Can this trip be saved? The guest canceled — so who covers the refund?

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Christopher Elliott

Suzanne Cohen runs the Santa Barbara Adventure Company, a tour operator that offers kayaking trips in California’s rugged but breathtakingly beautiful Channel Islands National Park (no, that’s not hyperbole; check out our coverage from last year if you don’t believe me).

It’s a one-hour ferry ride to the island, and the fare is included in the price of the kayak tour. The ferry is nonrefundable within seven days of a trip, and so are her tours. But like everything else in life, there are exceptions to that policy.

She writes,

I have a guest who was scheduled for a kayaking trip today. This trip requires a ferry boat transport to get to the island. The ferry boats leave at 8 a.m. and 9 a.m., depending on the date. We talk to hundreds of guests in the office each week about this trip. It is our most popular trip.

Today a guest did not show up and our guide called her from the dock before the boat departed to see if they were planning to attend the tour. The guest claims that she thought the boat transport was at 9 a.m. for the day and the reservationist (which was me) told her the departure time was at 9 a.m., otherwise she wouldn’t have booked the trip.

This woman has had her confirmation with the meeting time for a week – her confirmation gives all the correct information for the trip and specifics she should check in between 7 a.m. and 7:30 a.m. It is possible I gave her the wrong start time over the phone or that we were talking about a different date than she ended up booking, so the start time changed during the conversation.

Does the guest have a responsibility to review her confirmation when she gets it to ensure the tour she is booked on is the one she wants? Or should I apologize and give her the refund she requests?

Excellent question. Cohen says this isn’t the first time she’s had the problem, and is trying to come up with a “reasonable” policy for the future.

What should she do? This is no small amount of money: $170 per person for the tour, plus ferry seats at $59 per person.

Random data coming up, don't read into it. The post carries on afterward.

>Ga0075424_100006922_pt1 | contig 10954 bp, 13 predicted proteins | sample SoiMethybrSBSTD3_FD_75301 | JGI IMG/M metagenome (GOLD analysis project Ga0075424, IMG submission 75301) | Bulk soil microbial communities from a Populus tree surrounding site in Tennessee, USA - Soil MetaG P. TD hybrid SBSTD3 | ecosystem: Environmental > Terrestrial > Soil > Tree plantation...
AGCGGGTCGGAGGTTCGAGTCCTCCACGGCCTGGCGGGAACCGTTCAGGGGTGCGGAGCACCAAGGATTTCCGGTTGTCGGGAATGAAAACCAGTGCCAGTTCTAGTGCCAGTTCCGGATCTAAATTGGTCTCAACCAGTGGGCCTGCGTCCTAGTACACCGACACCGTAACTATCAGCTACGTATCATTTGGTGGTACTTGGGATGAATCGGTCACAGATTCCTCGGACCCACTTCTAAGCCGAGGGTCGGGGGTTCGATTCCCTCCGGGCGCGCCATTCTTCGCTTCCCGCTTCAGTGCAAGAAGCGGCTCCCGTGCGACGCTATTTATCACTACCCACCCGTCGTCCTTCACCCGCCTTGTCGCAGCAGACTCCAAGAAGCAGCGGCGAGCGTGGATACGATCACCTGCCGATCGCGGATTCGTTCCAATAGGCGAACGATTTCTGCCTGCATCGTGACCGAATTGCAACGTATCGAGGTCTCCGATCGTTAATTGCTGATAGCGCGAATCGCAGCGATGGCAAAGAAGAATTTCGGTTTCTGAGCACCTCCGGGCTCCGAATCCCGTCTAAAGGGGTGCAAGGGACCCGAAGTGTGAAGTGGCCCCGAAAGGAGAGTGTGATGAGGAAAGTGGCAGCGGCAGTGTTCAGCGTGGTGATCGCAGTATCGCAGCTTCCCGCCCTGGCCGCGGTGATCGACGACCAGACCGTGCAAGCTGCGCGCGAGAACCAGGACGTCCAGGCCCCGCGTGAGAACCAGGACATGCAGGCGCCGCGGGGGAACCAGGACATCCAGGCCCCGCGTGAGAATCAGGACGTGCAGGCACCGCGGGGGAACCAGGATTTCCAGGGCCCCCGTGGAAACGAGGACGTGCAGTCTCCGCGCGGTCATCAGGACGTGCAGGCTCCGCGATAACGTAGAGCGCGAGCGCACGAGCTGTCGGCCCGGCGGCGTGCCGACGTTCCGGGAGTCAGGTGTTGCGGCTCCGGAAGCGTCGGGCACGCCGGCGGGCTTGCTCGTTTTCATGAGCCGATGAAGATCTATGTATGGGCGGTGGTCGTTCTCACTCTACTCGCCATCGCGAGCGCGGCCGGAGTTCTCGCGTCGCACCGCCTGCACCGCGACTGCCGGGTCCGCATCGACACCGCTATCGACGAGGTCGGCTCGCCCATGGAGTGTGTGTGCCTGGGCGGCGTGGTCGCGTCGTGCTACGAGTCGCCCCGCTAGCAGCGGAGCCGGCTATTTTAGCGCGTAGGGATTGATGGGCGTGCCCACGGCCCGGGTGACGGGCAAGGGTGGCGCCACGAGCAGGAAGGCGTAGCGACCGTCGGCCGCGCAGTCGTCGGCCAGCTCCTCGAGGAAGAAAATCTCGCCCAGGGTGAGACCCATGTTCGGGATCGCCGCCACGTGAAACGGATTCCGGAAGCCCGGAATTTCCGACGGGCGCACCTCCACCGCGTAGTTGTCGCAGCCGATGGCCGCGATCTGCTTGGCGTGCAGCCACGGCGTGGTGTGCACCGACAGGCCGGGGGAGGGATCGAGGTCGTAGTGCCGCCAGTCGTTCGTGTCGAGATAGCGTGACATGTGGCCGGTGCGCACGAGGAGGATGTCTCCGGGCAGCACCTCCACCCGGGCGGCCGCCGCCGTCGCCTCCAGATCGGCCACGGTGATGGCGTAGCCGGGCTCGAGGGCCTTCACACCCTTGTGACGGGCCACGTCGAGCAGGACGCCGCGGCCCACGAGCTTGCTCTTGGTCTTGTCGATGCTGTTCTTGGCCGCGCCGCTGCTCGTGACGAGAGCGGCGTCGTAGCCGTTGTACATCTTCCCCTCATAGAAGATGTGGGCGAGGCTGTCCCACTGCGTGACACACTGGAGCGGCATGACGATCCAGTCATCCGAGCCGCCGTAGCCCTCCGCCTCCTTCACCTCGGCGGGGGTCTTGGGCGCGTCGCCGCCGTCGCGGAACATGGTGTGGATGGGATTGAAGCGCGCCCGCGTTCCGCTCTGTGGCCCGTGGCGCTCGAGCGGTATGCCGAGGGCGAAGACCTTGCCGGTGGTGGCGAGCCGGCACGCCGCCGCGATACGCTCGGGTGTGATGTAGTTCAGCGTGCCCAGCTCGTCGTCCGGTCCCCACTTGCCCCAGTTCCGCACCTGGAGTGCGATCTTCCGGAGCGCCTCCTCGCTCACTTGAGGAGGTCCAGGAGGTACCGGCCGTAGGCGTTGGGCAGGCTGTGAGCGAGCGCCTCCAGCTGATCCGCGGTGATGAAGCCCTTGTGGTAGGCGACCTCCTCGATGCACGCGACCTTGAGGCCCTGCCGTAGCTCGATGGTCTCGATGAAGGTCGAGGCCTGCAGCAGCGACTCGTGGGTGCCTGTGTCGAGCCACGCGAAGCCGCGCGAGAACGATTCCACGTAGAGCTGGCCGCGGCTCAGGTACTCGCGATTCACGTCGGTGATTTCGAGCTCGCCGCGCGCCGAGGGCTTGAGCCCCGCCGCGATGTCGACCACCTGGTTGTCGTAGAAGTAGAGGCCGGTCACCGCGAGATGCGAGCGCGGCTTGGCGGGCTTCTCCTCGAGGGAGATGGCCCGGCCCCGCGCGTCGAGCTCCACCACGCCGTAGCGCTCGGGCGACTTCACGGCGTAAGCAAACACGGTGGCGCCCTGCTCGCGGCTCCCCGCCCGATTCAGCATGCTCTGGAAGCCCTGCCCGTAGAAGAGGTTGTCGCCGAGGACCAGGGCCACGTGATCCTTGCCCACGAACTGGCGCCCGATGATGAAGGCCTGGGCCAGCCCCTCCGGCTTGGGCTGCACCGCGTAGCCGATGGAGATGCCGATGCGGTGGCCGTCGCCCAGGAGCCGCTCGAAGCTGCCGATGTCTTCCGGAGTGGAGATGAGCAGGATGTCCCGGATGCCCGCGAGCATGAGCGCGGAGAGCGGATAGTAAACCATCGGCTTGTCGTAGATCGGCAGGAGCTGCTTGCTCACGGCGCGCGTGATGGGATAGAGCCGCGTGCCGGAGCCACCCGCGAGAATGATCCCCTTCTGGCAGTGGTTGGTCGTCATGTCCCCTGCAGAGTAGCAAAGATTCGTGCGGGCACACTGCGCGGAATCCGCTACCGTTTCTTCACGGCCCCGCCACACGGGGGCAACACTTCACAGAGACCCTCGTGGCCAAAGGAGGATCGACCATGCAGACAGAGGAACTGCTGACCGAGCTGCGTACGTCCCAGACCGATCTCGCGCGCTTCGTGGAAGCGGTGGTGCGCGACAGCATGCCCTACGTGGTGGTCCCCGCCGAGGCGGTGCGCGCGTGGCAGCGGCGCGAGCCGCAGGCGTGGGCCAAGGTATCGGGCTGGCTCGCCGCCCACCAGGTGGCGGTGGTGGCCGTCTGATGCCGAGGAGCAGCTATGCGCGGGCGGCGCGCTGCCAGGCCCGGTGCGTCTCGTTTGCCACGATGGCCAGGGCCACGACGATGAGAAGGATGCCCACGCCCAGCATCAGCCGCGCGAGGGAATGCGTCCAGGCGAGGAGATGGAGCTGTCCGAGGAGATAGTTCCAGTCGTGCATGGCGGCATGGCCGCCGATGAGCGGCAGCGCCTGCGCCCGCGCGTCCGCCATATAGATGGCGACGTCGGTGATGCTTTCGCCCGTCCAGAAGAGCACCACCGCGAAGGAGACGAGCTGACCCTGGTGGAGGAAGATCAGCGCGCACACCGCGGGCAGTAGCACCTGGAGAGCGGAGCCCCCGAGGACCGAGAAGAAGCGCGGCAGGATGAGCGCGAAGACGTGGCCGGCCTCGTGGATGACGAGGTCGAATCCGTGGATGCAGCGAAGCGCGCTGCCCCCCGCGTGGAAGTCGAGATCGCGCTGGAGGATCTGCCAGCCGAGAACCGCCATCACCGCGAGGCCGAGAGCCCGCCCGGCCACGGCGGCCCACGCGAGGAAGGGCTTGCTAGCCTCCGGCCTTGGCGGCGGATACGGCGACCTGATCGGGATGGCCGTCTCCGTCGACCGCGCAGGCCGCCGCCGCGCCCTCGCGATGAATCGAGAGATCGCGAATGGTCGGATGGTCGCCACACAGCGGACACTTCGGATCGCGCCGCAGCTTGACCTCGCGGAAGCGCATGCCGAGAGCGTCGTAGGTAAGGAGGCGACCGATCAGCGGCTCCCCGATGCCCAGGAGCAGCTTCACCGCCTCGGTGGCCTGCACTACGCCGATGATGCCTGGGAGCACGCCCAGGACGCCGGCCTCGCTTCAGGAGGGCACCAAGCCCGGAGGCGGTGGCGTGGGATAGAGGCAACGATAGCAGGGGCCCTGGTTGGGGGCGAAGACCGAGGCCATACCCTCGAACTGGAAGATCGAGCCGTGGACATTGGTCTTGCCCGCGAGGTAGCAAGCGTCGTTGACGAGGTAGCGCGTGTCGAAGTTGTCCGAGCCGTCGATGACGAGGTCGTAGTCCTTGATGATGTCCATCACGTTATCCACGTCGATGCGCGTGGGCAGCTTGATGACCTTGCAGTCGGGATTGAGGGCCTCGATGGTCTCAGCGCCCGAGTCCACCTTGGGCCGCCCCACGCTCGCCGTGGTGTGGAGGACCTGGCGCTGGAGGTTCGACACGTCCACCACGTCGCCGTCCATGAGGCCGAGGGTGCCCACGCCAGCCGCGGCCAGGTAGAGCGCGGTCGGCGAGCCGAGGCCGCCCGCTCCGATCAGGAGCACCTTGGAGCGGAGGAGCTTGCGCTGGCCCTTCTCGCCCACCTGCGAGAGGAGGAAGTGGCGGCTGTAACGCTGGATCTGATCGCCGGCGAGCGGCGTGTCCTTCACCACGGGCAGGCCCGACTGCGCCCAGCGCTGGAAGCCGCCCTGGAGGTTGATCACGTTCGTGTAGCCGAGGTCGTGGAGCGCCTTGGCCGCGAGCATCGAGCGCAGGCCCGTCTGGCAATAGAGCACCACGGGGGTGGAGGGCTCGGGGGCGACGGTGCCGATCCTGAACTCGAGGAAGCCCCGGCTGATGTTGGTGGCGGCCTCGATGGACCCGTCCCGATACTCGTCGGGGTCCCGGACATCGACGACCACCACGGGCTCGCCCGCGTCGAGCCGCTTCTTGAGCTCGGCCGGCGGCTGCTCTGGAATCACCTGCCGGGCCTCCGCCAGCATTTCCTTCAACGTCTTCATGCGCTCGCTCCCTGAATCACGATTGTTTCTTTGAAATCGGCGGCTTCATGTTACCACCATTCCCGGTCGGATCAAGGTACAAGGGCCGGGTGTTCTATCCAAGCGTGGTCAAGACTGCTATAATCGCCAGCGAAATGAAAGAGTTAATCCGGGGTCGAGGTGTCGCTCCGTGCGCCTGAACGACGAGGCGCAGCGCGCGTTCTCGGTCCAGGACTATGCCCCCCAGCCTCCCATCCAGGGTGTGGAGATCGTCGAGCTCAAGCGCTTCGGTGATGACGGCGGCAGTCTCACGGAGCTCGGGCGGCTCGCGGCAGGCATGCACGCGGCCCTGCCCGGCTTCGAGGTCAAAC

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This feature normally deals with grievances between consumers and businesses, but it’s rare to get a look from the other side.

This isn’t an easy one. If Cohen inadvertently told the guest to be there at 9 a.m. but gave her a confirmation that said 7 a.m., then there would be shared responsibility. Yes, the guest is responsible for reading the confirmation, but if she was told to show up a 9 a.m., that might be a little confusing.

I think the guest should have tried to clarify the start time by phoning the Santa Barbara Adventure Company.

As to its policy, you might remind customers that it’s their responsibility to read the confirmation and verify the time for themselves. But at the end of the day, a tour operator is in the business of serving customers, and are you really going to stick them with a penalty of several hundred dollars?

I’m interested in your suggestions. Should Cohen refund the tour? What should her policy be?

By the way, I do have a resolution on this, and I’ll share it this afternoon.

Update: As promised, here’s what happened next. A few days after I asked Cohen if I could write something about her situation, she sent me the following update:

To let you know, I did issue a full refund to the woman yesterday. This means that I will pay for her two ferry tickets and eat the two spots she booked on a full tour on a Saturday in July (tour cost $170 per person – ferry seats $59 per person).

I really feel that she had a responsibility to look at her paperwork, as all the information was correct on her forms and she had plenty of time to review it. It also came out during the conversation that she reviewed the paperwork the night before and realized that the tour had an earlier check-in time than she thought, but instead of getting to the dock on time, she decided not come.

This is about the third time a guest has not read paperwork and then arrived for the wrong trip or date. I would really appreciate some feedback on this issue and how to handle it when it comes up next time.

Alright, any advice for her?

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Christopher Elliott

Christopher Elliott is the founder of Elliott Advocacy, a 501(c)(3) nonprofit organization that empowers consumers to solve their problems and helps those who can't. He's the author of numerous books on consumer advocacy and writes weekly columns for King Features Syndicate, USA Today, Forbes and the Washington Post. He also publishes Elliott Confidential, a critically acclaimed newsletter about customer service. If you have a consumer problem you can't solve, contact him directly through his advocacy website. You can also follow him on Twitter, Facebook, and LinkedIn, or sign up for his daily newsletter. Read more of Christopher's articles here.

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